Document shredding is a function born from intrigue and spy stories and evolved to serve an essential purpose in the day-to-day information security processes. Once used to protect government secrets or as a way to cover up a scandal – shredding is very much a daily function for many businesses.
Here are some interesting facts about paper shredding that reveal just how necessary the process is for modern businesses:
Discarded paper is fair game
It may seem like a wild statement because of the nature of trash, but once you put something into the rubbish, it is considered public property. While this doesn’t matter for old cans, bottles and peels – it can have dire consequences if you accidentally throw away paperwork that contains sensitive information.
When it comes to businesses, there is nothing too insignificant to shred. This is because the risks of leaking sensitive information far outweigh the effort it takes to employ a records management company to carry out your shredding. Companies across industries all over the world are using professional document shredding to give them peace of mind.
Most identity theft can be tied to paper records
Although the exact statistics are unknown, many information security experts believe that most identity theft and fraud can be tied to paper information. This is due in part to the ease of access to discarded paper records versus digital ones. Data in the form of address and identity details, bank records, paper mail, and lost or stolen wallets are the leading sources of identity theft and fraud.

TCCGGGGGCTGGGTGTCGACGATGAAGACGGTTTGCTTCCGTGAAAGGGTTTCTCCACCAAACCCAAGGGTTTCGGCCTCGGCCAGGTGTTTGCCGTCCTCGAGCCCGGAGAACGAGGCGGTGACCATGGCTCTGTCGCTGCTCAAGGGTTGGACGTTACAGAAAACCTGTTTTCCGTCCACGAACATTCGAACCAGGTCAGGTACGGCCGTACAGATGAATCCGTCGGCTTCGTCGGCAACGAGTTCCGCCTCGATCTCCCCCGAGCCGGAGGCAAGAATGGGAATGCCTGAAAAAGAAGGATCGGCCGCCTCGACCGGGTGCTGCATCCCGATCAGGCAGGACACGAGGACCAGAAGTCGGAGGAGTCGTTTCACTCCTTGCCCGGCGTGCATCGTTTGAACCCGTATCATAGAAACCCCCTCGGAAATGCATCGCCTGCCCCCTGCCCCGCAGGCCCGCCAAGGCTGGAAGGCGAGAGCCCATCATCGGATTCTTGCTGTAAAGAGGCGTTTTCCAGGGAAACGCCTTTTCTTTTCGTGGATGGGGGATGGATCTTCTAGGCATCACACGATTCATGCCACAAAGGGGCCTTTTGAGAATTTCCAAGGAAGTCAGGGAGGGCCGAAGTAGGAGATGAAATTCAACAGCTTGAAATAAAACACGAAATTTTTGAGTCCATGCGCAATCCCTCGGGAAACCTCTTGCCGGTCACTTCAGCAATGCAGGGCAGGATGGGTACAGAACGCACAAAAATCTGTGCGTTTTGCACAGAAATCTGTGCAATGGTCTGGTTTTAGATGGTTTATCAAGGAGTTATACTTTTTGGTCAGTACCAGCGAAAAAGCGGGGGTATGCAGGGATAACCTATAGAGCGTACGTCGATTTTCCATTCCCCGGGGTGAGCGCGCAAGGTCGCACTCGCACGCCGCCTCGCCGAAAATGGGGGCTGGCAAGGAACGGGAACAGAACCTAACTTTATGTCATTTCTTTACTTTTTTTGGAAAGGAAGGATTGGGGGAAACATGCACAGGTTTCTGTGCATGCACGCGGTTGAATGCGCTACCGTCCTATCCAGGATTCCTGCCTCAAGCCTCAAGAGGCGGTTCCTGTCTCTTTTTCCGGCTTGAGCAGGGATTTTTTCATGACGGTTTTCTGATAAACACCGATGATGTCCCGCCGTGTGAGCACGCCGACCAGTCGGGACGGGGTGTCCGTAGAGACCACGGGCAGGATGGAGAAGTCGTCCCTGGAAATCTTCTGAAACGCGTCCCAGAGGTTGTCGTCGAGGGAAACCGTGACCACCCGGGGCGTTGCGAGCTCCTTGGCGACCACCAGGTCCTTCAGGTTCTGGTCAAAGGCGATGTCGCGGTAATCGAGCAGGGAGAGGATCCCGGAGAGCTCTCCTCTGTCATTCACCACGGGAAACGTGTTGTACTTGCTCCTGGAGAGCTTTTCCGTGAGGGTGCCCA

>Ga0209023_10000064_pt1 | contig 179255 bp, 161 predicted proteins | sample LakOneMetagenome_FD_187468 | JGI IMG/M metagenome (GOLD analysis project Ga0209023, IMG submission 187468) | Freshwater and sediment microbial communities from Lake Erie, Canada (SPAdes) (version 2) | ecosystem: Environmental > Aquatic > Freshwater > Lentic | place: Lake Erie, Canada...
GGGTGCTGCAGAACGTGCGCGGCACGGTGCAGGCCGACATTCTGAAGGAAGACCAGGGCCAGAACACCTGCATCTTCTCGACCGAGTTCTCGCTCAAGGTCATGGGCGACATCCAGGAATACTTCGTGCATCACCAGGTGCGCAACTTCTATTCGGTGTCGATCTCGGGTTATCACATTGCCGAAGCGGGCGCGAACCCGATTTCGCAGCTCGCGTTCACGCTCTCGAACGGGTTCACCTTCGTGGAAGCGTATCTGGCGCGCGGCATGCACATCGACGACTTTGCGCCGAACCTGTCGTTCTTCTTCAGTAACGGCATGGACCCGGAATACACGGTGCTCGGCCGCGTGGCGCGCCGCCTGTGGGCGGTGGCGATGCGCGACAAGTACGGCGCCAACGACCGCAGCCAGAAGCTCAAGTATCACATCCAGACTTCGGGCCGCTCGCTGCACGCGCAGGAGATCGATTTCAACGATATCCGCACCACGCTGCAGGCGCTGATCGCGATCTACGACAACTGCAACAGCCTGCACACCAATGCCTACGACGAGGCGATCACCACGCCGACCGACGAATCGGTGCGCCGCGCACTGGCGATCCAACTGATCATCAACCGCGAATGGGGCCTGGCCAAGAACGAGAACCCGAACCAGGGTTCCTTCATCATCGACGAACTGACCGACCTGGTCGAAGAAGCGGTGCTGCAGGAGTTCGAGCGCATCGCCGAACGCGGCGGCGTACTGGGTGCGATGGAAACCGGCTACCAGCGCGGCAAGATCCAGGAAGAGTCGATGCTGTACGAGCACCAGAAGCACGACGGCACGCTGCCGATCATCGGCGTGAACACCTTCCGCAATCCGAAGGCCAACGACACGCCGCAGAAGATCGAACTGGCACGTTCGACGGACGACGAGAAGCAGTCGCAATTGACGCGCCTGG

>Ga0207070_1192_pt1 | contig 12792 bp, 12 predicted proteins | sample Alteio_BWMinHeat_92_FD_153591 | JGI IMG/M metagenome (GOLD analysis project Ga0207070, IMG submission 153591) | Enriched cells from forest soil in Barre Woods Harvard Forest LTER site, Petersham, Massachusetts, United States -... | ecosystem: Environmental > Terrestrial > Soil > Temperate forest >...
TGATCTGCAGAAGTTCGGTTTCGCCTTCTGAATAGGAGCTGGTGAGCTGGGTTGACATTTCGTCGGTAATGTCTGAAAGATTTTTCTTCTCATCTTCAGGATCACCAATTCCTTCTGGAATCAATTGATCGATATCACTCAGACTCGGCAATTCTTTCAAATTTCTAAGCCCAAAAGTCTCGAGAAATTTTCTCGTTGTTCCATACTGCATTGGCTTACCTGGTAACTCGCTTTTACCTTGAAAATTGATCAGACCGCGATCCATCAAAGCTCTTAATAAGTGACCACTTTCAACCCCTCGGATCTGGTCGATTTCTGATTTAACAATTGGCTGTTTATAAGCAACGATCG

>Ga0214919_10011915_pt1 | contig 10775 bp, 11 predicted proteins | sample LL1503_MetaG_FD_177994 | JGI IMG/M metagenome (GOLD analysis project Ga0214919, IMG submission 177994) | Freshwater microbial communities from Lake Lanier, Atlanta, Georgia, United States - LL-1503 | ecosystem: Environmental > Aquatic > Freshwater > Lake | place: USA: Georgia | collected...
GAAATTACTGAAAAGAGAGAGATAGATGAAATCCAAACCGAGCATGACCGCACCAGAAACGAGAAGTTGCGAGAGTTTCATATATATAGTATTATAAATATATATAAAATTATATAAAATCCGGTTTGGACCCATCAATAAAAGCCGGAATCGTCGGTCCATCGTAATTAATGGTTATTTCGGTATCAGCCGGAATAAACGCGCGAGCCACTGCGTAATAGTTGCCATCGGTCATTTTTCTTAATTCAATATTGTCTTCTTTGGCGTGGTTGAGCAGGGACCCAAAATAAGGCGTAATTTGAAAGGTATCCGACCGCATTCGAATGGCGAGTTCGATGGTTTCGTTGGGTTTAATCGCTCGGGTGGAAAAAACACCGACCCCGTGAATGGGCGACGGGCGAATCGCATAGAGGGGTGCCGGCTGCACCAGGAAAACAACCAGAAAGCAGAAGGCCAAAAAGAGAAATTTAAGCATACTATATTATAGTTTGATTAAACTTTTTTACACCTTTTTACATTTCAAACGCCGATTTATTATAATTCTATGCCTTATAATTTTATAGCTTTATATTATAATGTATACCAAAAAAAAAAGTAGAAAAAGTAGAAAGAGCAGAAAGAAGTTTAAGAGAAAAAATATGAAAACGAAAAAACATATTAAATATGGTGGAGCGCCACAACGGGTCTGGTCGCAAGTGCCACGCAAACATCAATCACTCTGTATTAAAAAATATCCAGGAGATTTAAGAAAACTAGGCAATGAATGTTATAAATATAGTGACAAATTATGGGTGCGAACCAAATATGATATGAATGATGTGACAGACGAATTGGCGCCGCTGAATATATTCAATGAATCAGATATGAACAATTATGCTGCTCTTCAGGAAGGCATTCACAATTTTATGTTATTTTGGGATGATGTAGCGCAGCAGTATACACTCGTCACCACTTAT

To avoid data breaches of this nature, it’s essential to invest in record destruction both on a personal and business level.
Shredding is impossible to re-assemble
Contemporary shredding via machines is impossible to reassemble because it reduces documents to tiny shards of paper. Often, machines cut vertically and horizontally, leaving all but confetti sized pieces of paper behind.
Paper shredders have fingerprints
Each paper shredder has a unique way of shredding paper and leaves behind distinctive markers when shredding. Even shredders made by the same manufacturer, in the same way, have tiny differences. This means that no two shredders are the same – paper shredders used to destroy documents can and have been used in forensic investigations.
Some industries have compliance requirements
Some industries and service providers are required by law to shred all paper documents. This is often checked by vendors and companies that work together to ensure that their sensitive data is correctly protected. Many companies are required by law or commercial partners to present certified destruction certificates that prove all of their sensitive information is correctly disposed of.
Armed with these details about data security, archives and records management, you can ensure that your business is up to scratch when it comes to the document lifecycle. Perhaps it’s time to get a professional records management company on your team – it can offer you and your business game-changing peace of mind and efficiency.